Google Is Factoring User Input Into Their Algorithm

Larry Page

The core of Google is its search product. The success of it has fuelled the company’s AdWords and AdSense business which is where Google makes most of its money. Google has always understood this, and it has continued to stay focused on innovating its core search product to fend off competition and remain the market share leader in search.

To date, Google has focused on using technology to dictate its search results.  Google has used a complex algorithm to rank web pages in its massive index for a given keyword. When a bug was found in the search results, Google tried to address the issue technically by fixing the algorithm as opposed to having a human fix the issue manually.

However, as social networking has allowed internet users to take over the web, Google is starting to rely more heavily on user feedback when ranking a given webpage.

Last month, Google launched “plus 1” to let users recommend a given search result to the their social circle. If this product were to get mainstream adoption, the data Google compiles could be factored into its search engine results. While “plus 1” initially allows users to tell their friends which search results are the best, eventually “plus 1” could help to notify Google which search results are most favoured.

Another example of user input being factored in came directly from something Google mentioned. Google has recently said that they used outside testers to help it determine which websites users determined to be low quality.  The testers were asked questions like “Would you be comfortable giving this site your credit card?” and “Would you be comfortable giving medicine prescribed by this site to your kids?” This data compiled by third party testers could help Google to figure out which websites it should devalue in its algorithm.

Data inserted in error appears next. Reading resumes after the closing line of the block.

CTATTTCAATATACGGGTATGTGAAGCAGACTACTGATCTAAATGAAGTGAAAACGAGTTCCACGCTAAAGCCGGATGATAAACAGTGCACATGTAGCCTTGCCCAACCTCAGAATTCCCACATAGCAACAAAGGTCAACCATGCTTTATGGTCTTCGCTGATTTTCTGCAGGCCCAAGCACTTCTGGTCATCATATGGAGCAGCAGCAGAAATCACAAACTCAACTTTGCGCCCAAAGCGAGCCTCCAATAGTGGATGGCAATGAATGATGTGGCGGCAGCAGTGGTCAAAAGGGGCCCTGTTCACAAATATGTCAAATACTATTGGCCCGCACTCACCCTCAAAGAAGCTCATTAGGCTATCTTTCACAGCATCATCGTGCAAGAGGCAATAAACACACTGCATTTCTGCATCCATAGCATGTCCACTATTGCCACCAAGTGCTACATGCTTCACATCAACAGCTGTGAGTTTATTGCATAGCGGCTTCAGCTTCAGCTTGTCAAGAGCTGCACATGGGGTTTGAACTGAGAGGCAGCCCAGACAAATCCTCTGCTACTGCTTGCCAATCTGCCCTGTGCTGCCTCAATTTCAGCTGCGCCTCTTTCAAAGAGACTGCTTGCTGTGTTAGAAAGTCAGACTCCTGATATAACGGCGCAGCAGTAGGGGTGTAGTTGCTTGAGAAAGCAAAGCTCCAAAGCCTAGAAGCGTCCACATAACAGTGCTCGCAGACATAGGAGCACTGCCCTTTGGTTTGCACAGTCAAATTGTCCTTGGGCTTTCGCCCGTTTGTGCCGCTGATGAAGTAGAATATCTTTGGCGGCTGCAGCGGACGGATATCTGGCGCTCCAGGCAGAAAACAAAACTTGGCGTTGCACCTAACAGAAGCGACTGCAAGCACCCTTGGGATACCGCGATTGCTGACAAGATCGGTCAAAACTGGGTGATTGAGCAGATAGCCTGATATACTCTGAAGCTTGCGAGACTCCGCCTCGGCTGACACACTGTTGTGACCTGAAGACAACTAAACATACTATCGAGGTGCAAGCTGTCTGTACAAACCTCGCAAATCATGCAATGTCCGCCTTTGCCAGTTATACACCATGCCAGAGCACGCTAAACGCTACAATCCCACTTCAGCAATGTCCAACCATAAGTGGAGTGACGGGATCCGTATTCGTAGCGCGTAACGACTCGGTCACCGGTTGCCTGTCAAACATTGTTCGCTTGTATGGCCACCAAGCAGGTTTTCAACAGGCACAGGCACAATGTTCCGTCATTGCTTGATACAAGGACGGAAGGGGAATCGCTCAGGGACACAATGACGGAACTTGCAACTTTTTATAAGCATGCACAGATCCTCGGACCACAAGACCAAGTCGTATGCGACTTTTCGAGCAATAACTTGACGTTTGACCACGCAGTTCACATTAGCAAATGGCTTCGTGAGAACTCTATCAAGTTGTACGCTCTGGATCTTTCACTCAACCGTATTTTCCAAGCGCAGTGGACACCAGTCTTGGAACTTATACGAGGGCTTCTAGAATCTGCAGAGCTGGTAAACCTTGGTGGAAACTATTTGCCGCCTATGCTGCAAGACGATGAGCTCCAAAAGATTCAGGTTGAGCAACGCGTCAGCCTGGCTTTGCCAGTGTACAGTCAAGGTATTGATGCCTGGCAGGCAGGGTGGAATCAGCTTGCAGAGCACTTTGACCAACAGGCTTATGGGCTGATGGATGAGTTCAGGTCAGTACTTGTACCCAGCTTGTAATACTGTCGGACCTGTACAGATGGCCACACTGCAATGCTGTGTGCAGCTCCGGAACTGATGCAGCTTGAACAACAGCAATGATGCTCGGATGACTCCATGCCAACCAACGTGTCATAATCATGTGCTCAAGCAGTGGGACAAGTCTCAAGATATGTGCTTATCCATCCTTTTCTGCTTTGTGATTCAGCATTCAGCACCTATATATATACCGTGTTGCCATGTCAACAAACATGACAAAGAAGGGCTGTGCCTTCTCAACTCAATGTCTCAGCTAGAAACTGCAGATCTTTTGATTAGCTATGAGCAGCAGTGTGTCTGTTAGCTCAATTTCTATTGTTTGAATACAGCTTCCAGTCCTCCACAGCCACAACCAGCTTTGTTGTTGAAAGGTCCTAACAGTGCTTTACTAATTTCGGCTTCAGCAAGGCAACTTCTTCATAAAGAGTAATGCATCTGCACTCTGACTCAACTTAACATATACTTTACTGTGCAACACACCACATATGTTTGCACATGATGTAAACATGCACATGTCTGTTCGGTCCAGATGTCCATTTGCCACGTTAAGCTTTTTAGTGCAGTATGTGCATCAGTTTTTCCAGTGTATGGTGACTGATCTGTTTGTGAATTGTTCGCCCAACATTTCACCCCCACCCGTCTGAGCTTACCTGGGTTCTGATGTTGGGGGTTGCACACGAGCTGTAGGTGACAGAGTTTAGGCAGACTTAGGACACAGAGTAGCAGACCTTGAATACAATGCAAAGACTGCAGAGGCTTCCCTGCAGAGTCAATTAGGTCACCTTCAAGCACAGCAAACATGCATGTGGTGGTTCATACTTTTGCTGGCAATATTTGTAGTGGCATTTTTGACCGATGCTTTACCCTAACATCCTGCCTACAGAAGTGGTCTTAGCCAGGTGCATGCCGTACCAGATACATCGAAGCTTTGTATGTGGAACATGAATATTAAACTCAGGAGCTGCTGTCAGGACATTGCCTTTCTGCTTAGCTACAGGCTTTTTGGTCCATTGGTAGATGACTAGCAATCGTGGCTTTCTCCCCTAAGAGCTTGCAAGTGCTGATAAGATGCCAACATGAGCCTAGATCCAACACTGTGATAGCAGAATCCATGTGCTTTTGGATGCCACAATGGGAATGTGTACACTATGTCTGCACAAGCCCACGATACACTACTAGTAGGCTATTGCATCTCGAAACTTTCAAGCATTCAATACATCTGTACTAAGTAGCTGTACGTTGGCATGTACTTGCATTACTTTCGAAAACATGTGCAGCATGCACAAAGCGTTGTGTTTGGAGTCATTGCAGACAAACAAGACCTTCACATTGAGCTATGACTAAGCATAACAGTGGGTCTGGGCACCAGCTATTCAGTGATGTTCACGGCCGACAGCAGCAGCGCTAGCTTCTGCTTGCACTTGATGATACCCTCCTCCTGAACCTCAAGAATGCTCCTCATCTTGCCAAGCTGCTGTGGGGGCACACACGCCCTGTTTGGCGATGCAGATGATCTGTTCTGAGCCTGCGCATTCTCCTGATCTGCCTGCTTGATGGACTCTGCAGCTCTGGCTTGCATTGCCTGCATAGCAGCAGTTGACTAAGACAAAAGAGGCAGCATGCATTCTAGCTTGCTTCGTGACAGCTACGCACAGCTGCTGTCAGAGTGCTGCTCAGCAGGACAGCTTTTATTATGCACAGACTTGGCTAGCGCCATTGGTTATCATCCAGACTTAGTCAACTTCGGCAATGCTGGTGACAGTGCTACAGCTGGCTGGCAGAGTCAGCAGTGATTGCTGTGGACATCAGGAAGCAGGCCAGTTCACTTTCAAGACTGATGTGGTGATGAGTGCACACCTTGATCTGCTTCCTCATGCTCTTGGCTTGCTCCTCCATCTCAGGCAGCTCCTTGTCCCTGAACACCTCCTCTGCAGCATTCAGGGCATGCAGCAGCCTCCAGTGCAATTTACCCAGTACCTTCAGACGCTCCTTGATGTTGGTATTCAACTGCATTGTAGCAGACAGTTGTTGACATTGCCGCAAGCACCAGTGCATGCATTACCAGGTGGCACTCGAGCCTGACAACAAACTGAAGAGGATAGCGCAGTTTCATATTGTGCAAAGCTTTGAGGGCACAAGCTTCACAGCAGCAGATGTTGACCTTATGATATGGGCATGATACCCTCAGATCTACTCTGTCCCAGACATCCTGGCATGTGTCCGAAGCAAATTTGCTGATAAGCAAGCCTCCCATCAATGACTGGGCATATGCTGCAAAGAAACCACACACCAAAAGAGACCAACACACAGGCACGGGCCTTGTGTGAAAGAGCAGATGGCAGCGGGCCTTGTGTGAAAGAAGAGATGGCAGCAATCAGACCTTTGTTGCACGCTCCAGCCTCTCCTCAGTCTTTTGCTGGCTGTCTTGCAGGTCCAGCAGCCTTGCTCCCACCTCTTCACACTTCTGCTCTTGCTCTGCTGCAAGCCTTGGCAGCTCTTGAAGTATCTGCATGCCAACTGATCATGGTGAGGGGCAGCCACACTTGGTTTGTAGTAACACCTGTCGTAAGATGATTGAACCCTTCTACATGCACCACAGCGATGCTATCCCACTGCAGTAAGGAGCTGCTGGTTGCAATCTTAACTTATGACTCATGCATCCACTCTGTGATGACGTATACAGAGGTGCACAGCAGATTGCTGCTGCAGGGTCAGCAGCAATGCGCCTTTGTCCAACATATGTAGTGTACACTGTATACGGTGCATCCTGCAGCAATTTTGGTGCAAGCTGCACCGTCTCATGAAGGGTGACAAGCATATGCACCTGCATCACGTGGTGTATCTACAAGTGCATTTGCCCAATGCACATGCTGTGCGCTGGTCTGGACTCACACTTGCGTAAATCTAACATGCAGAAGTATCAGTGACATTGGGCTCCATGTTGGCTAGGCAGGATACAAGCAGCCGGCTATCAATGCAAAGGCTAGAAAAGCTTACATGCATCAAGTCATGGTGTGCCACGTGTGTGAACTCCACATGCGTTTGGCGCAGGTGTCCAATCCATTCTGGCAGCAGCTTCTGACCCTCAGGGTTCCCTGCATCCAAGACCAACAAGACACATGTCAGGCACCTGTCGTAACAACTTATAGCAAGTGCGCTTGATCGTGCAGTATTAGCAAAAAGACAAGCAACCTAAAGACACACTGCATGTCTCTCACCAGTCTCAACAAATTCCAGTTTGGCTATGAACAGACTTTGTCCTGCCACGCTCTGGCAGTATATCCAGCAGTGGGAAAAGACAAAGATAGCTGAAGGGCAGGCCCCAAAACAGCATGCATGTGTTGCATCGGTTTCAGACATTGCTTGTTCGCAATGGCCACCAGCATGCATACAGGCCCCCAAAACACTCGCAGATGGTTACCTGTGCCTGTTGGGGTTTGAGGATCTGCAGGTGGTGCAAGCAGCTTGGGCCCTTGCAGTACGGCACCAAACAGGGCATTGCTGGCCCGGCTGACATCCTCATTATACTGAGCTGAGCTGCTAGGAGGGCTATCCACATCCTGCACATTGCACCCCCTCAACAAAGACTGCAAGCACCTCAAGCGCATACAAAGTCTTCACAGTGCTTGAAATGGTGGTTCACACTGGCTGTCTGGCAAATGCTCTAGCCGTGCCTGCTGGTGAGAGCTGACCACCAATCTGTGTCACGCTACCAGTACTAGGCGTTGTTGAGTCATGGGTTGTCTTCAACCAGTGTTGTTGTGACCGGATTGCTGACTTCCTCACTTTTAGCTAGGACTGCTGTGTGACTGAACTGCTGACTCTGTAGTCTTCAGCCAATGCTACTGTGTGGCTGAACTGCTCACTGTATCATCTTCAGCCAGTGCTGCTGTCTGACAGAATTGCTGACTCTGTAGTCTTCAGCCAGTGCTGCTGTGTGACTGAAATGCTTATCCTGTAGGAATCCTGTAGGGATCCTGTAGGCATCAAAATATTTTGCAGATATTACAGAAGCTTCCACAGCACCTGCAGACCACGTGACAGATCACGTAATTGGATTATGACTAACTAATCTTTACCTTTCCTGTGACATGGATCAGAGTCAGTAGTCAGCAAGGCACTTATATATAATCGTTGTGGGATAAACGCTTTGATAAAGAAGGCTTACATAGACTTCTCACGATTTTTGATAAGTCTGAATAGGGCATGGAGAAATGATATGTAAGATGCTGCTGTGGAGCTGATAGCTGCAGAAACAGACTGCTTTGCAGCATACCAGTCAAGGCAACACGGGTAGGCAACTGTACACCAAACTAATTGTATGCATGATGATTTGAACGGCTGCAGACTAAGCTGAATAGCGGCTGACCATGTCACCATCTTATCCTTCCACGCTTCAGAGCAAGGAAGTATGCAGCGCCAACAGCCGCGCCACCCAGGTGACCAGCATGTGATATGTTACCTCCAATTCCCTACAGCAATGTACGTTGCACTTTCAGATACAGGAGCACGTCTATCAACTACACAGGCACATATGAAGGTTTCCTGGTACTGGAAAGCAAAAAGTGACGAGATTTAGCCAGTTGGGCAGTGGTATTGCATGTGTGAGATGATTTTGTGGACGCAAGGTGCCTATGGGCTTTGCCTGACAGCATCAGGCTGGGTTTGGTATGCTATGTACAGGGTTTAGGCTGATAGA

A third example of Google valuing user feedback has came from its new extension in Google chrome.  The extension allows Chrome users to easily block sites from Google’s search results. If a user doesn’t want a given site showing up when they search Google – Google Chrome makes it easy for the user to control this.  This Chrome extension also allows Google to see which sites are being blocked the most by users and Google can then bake this data into its algorithm. When many users block a given site in Chrome, the blocked sites are at risk for having their Google rankings decline.

In terms of the Chrome extension, one thing Google should consider is how it plans on controlling “site blocking” spam. Meaning, if a webmaster figures out a way to have hundreds or even thousands of people block a competitors site in Chrome, how is Google going to recognise this so that the impacted site is not unfairly devalued in the Google algorithm.

At the end of the day, each of these examples demonstrate that Google is looking to internet users to help it improve and clean up its search results. Historically, Google always looked to its pagerank technology which scored sites based on how many other high quality sites were linking to them.  And while pagerank will continue to play a major roll in Google’s search engine results algorithm, Google will be innovating and improving its core product and the users will help Google to do this.

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